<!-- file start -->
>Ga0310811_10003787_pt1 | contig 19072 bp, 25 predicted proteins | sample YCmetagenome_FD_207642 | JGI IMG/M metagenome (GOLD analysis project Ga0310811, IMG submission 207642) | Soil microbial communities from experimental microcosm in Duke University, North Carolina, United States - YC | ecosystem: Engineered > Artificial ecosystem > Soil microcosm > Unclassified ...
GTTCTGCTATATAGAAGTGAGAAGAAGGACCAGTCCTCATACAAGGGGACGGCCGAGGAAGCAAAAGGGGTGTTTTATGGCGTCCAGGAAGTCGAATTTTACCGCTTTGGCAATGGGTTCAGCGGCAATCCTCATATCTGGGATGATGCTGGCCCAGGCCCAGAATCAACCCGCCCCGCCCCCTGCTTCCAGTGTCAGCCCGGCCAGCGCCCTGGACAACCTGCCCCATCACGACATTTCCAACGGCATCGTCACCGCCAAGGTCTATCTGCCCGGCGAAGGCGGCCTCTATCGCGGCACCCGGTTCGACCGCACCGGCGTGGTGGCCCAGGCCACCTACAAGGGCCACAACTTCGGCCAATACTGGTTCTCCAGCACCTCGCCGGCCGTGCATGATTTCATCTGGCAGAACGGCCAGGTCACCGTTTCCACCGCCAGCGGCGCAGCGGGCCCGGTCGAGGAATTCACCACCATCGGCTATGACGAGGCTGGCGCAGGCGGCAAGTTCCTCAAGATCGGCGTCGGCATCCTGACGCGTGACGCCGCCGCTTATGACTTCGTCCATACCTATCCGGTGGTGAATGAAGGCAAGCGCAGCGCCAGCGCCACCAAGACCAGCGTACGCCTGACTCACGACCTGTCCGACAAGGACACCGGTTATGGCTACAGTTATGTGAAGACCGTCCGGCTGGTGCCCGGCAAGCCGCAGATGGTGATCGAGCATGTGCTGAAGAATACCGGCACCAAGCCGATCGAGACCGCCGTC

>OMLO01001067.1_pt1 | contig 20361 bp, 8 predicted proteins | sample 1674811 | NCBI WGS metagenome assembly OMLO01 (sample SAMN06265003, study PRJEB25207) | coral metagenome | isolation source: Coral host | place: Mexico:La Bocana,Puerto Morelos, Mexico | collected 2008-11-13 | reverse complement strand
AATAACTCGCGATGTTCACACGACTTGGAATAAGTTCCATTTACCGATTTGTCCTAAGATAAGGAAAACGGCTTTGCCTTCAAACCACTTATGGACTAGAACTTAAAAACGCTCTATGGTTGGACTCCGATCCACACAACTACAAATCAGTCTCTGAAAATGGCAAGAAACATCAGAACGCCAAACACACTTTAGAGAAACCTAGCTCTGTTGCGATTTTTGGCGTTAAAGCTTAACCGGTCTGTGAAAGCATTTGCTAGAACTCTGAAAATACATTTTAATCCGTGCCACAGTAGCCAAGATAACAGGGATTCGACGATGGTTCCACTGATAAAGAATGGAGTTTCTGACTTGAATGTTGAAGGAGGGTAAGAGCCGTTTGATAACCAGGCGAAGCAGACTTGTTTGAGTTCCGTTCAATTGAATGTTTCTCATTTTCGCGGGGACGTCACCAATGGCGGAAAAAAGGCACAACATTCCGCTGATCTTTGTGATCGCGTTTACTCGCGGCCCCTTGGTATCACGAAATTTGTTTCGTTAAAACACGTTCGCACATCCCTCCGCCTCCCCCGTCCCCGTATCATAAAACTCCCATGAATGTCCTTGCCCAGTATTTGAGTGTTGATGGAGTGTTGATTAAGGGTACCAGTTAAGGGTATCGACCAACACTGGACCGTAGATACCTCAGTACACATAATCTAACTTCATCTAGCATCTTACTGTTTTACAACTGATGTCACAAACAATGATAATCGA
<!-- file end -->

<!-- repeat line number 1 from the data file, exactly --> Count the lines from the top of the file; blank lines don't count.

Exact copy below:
>Ga0310811_10003787_pt1 | contig 19072 bp, 25 predicted proteins | sample YCmetagenome_FD_207642 | JGI IMG/M metagenome (GOLD analysis project Ga0310811, IMG submission 207642) | Soil microbial communities from experimental microcosm in Duke University, North Carolina, United States - YC | ecosystem: Engineered > Artificial ecosystem > Soil microcosm > Unclassified ...